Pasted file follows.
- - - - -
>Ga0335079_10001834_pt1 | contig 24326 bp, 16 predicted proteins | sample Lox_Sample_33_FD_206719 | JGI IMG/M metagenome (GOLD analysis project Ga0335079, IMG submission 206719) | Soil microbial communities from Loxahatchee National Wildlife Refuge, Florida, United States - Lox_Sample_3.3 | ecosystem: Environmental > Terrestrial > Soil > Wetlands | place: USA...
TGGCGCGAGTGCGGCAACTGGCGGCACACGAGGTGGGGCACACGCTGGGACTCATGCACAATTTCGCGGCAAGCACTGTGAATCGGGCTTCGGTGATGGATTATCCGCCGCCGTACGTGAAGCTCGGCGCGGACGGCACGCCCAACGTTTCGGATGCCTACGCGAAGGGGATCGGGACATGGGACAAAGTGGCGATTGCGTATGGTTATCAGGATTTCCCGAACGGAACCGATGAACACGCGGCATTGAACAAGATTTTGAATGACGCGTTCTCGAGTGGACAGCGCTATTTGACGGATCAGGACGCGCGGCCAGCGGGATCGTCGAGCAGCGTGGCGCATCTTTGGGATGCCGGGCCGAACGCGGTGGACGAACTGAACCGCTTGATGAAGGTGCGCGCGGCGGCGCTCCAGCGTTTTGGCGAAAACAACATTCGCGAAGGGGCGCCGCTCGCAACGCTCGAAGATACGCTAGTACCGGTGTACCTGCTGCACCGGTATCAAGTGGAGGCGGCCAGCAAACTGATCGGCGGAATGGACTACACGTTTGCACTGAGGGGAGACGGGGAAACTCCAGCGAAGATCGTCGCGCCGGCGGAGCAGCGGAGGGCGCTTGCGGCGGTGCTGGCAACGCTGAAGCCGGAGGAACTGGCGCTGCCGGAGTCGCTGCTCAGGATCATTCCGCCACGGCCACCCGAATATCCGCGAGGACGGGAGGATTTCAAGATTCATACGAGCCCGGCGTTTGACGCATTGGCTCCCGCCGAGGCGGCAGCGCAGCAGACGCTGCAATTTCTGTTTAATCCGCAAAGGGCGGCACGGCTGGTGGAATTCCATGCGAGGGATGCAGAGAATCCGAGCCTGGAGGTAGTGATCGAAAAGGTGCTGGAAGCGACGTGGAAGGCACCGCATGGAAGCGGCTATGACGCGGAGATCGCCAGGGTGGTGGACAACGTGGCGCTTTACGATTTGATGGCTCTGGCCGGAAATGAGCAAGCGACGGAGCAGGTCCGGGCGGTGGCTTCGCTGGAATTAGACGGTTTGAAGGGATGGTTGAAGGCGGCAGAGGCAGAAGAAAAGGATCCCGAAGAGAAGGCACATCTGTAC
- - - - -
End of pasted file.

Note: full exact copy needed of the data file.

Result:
>Ga0335079_10001834_pt1 | contig 24326 bp, 16 predicted proteins | sample Lox_Sample_33_FD_206719 | JGI IMG/M metagenome (GOLD analysis project Ga0335079, IMG submission 206719) | Soil microbial communities from Loxahatchee National Wildlife Refuge, Florida, United States - Lox_Sample_3.3 | ecosystem: Environmental > Terrestrial > Soil > Wetlands | place: USA...
TGGCGCGAGTGCGGCAACTGGCGGCACACGAGGTGGGGCACACGCTGGGACTCATGCACAATTTCGCGGCAAGCACTGTGAATCGGGCTTCGGTGATGGATTATCCGCCGCCGTACGTGAAGCTCGGCGCGGACGGCACGCCCAACGTTTCGGATGCCTACGCGAAGGGGATCGGGACATGGGACAAAGTGGCGATTGCGTATGGTTATCAGGATTTCCCGAACGGAACCGATGAACACGCGGCATTGAACAAGATTTTGAATGACGCGTTCTCGAGTGGACAGCGCTATTTGACGGATCAGGACGCGCGGCCAGCGGGATCGTCGAGCAGCGTGGCGCATCTTTGGGATGCCGGGCCGAACGCGGTGGACGAACTGAACCGCTTGATGAAGGTGCGCGCGGCGGCGCTCCAGCGTTTTGGCGAAAACAACATTCGCGAAGGGGCGCCGCTCGCAACGCTCGAAGATACGCTAGTACCGGTGTACCTGCTGCACCGGTATCAAGTGGAGGCGGCCAGCAAACTGATCGGCGGAATGGACTACACGTTTGCACTGAGGGGAGACGGGGAAACTCCAGCGAAGATCGTCGCGCCGGCGGAGCAGCGGAGGGCGCTTGCGGCGGTGCTGGCAACGCTGAAGCCGGAGGAACTGGCGCTGCCGGAGTCGCTGCTCAGGATCATTCCGCCACGGCCACCCGAATATCCGCGAGGACGGGAGGATTTCAAGATTCATACGAGCCCGGCGTTTGACGCATTGGCTCCCGCCGAGGCGGCAGCGCAGCAGACGCTGCAATTTCTGTTTAATCCGCAAAGGGCGGCACGGCTGGTGGAATTCCATGCGAGGGATGCAGAGAATCCGAGCCTGGAGGTAGTGATCGAAAAGGTGCTGGAAGCGACGTGGAAGGCACCGCATGGAAGCGGCTATGACGCGGAGATCGCCAGGGTGGTGGACAACGTGGCGCTTTACGATTTGATGGCTCTGGCCGGAAATGAGCAAGCGACGGAGCAGGTCCGGGCGGTGGCTTCGCTGGAATTAGACGGTTTGAAGGGATGGTTGAAGGCGGCAGAGGCAGAAGAAAAGGATCCCGAAGAGAAGGCACATCTGTAC